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11 Nov, 2014 19:26

Putin’s shawl chivalry gets blanket coverage from Western media, Chinese censors

Putin’s shawl chivalry gets blanket coverage from Western media, Chinese censors

An apparently innocuous gesture from Vladimir Putin, who put a shawl around the shoulders of China’s First Lady Peng Liyuan during a fireworks display, has attracted accusations of being Russia’s “Don-Juan-in-Chief” from Western media.

The Russian president followed his country’s cold-weather etiquette, when he offered what appeared to be a shawl or blanket to Chinese Premier Xi Jinping’s wife during a chilly outdoor fireworks display at the APEC summit in Beijing. The camera caught the former renowned folk singer courteously accepting the offer, before exchanging the shawl for a coat handed to her by an assistant. Meanwhile, Xi sat a few meters away, talking animatedly to Barack Obama.

Monday’s momentary humanizing episode might have passed without mention, but the image proved a boon for journalists possibly bored with the intricacies of Asia-Pacific Economic Cooperation.

“'Putin' On the Moves: Vlad Cozies Up to China's First Lady,” screamed NBC.

“Putin Hits on China's First Lady,” asserted US magazine Foreign Policy. “Russia’s Don Juan-in-chief just got a little too friendly with Xi Jinping's wife.”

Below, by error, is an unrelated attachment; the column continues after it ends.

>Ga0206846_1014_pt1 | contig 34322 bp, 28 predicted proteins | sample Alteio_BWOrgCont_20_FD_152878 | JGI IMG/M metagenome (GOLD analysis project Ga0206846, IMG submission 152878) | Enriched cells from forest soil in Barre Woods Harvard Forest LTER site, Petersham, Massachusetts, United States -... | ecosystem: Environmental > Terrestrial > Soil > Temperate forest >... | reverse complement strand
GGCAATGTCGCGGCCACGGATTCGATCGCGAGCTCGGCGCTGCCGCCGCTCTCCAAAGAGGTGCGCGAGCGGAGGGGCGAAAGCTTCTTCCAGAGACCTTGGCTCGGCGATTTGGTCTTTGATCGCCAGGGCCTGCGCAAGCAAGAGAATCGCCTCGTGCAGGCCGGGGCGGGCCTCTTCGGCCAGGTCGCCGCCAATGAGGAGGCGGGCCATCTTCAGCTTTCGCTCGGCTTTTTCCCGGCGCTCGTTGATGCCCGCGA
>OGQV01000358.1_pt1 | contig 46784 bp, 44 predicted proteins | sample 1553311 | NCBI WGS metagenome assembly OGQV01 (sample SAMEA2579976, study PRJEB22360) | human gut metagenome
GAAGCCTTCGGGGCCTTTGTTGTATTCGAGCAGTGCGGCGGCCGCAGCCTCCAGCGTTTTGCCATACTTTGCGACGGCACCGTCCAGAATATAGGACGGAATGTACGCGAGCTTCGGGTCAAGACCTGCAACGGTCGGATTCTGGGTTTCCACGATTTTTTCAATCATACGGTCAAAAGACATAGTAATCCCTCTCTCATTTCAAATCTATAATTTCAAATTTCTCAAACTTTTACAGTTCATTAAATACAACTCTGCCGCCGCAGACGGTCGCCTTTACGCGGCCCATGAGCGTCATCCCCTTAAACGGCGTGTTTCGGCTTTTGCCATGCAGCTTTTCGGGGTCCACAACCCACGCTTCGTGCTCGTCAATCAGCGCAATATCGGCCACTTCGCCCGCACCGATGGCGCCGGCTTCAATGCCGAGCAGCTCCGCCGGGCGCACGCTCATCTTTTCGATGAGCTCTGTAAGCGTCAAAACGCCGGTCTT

“The first unspoken rule of diplomacy might be "Don't hit on the president's wife," but Russia's newly single president Vladimir Putin seems to have missed the memo,” it continued.

Vladimir Putin divorced Lyudmila, his wife of 30 years, last year. The couple were said to have been separated for some time.

Several outlets went with the obvious ‘Coatgate’ concept.

Chinese audiences, to whom Xi and Peng are always depicted as a dream power couple, have not had a chance to savor the gossip.

Locals were able to see the moment live on national broadcaster CCTV, with the commentator noting the incident, which also sparked a hash tag on Chinese social networks.

Yet a few hours later, all mention of the incident were erased, and the videos taken down, presumably by one of China’s thousands-strong team of censors.

“China is traditionally conservative on public interaction between unrelated men and women, and the public show of consideration by Putin may provide fodder for jokes, which the big boss probably does not like,” commentator Zhang Lifan told the Guardian.

Putin, the blanket man: http://t.co/hHcKIGkfiN Remeber St Petersburg and Merkel? pic.twitter.com/LFdUnh1PwU

— Nikolaus von Twickel (@niktwick) November 11, 2014

This is not the first time Vladimir Putin’s manners have landed him in a mini-storm. A similar gesture last year, when Putin offered a shawl to German Chancellor Angela Merkel during the G-20 summit in St. Petersburg, provoked many of the same kind of comments.